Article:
Lake access question?

Discussion in 'Questions about MI Hunting/Fishing Law' started by sgc, Jul 16, 2020.

  1. sgc

    sgc

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    While on vacation, I was exploring little lakes to take my canoe on. I came across a lake that had a little creek that went from the dirt road to this secluded lake about 100 yards away. The creek was really only about as wide as my canoe. It was almost more like a flooding except this is a watershed area with creeks all connecting lakes. The problem is, there's a sign right at the road where I would put the canoe in that says private property, tresspassers will be prosecuted. The guy planted it in the creek where a person would put their boat in. It might take some poling to get through the thicker vegetation to get out to the lake. I checked property ownership for this area on -line and it looks like one person owns this section, but not the whole lake (there are other owners with property on the lake). So, is it legal for me to cross his property if I stay in this wet area?
     
  2. Rumischno

    Rumischno

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    I would think that this would go back to the old “is it a navigable stream” question as to if you can put your canoe in there at that stream. That question is a never ending debate though!!!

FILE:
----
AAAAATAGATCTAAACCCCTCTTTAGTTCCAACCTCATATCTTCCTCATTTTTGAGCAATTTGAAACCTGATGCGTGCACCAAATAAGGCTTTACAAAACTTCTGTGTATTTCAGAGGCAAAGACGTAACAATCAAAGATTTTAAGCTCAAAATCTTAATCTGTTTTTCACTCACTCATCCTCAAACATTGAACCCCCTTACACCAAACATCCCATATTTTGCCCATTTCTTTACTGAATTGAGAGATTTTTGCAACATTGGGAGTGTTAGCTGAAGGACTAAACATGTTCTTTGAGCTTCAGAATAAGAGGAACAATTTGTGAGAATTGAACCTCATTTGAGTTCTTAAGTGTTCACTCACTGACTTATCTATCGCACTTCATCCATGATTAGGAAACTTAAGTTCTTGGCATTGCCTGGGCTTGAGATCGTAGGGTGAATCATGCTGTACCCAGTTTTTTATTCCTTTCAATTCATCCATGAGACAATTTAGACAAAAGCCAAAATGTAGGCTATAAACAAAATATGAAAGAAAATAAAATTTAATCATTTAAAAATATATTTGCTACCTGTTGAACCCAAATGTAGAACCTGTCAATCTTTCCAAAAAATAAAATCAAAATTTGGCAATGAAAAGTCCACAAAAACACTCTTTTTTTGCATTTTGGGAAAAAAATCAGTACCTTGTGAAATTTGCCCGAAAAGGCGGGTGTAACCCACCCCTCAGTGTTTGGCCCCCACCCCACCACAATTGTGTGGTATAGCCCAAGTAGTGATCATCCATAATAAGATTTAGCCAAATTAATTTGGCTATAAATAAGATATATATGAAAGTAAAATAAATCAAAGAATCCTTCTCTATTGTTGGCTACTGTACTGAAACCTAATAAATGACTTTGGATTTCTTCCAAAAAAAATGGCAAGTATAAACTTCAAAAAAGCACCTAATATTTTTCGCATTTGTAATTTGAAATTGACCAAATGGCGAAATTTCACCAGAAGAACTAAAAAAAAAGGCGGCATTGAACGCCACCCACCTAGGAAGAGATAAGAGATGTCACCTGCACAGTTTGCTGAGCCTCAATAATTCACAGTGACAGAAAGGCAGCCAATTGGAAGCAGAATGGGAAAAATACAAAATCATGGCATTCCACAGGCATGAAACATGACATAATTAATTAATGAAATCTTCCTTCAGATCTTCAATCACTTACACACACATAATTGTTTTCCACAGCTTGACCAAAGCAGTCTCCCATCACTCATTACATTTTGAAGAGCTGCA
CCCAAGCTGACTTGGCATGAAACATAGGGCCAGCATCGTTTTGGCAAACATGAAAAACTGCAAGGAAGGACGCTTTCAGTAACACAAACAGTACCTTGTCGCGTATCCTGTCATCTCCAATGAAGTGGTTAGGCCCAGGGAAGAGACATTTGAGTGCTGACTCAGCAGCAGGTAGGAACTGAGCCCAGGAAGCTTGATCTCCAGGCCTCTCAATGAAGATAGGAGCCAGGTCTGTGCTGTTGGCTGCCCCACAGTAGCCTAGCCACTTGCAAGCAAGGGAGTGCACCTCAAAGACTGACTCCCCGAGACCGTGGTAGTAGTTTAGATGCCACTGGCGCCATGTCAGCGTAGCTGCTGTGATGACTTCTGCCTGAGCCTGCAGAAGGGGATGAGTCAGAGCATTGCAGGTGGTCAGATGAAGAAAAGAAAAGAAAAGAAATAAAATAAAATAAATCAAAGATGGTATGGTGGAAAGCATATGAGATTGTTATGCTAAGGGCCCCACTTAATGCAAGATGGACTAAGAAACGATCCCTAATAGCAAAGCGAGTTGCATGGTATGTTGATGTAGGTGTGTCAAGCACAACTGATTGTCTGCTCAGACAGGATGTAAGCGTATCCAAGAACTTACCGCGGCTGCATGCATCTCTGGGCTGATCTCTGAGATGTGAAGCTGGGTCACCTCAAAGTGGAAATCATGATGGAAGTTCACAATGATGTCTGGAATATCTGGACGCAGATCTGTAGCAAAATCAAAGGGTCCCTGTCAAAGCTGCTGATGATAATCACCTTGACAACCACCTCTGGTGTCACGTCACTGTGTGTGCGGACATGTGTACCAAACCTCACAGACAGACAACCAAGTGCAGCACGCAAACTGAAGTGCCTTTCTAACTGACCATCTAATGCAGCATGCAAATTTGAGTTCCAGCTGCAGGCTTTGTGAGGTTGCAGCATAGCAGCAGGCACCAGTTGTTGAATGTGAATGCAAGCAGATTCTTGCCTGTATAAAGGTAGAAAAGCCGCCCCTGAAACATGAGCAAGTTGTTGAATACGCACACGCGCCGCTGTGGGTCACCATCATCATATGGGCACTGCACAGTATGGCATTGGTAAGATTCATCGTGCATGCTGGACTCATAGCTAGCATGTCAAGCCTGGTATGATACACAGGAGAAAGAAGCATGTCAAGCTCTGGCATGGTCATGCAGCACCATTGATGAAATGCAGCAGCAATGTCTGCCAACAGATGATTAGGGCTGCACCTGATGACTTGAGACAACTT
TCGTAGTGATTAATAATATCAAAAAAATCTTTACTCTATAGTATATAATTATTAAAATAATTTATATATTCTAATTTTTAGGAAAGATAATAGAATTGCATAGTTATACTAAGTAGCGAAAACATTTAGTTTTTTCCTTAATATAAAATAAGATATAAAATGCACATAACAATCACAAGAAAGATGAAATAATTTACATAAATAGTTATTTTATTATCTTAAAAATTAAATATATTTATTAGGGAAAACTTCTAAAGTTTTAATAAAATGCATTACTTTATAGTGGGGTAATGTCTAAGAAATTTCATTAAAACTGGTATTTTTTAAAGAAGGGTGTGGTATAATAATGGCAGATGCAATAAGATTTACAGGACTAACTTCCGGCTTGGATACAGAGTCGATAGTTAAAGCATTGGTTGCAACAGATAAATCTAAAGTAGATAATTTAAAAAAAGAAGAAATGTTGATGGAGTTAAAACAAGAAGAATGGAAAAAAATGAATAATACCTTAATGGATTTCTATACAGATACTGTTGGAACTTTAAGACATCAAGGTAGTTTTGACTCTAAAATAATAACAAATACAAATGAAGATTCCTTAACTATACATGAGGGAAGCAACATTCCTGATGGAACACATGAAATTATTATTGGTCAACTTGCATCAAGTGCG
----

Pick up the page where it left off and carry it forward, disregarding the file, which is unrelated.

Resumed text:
3. sgc

    sgc

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    I would say you can't float a large log on this creek to the lake; its not large enough. There are probably spots where you'd have to get out and pull the canoe.
     
  4. Trout King

    Trout King

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    This include seasonal water fluctuations. If it would float a log in the spring thaw, it would be considered navigable.
     
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  5. BumpRacerX

    BumpRacerX

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    or lakes, case law has determined that a lake is only navigable if it has both a navigable inlet watercourse and a navigable outlet watercourse (a "dead end" lake, with only an outlet, is not navigable).

    From your link, if I'm reading this right the lake would need both a way in a separate way out. If there's only one way in/out it doesn't count?
     
  6. toto

    toto

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    That chart concerns navigable waters as pertain to crops of engineers. They concern themselves with commercial waters only. Just because they say a particular stretch of water doesn't preclude water above that as navigable. Case in point Kalamazoo River. Without looking it up I believe the corps says its navigable from Allegan Dam to Lk Michigan, but it is definitely navigable above that.

    While I realize that Michigan has an compiled law (MCL) that's states that if it isn't on a navigable list, it's considered non-navigable until proven otherwise, but from an opinion from someone I know who practices this stuff, it ( MCL) probably wouldn't hold up in court due to federal law. I'm not one to press it, but I would if needed. Now let's hear it from two members who don't post here otherwise.
     
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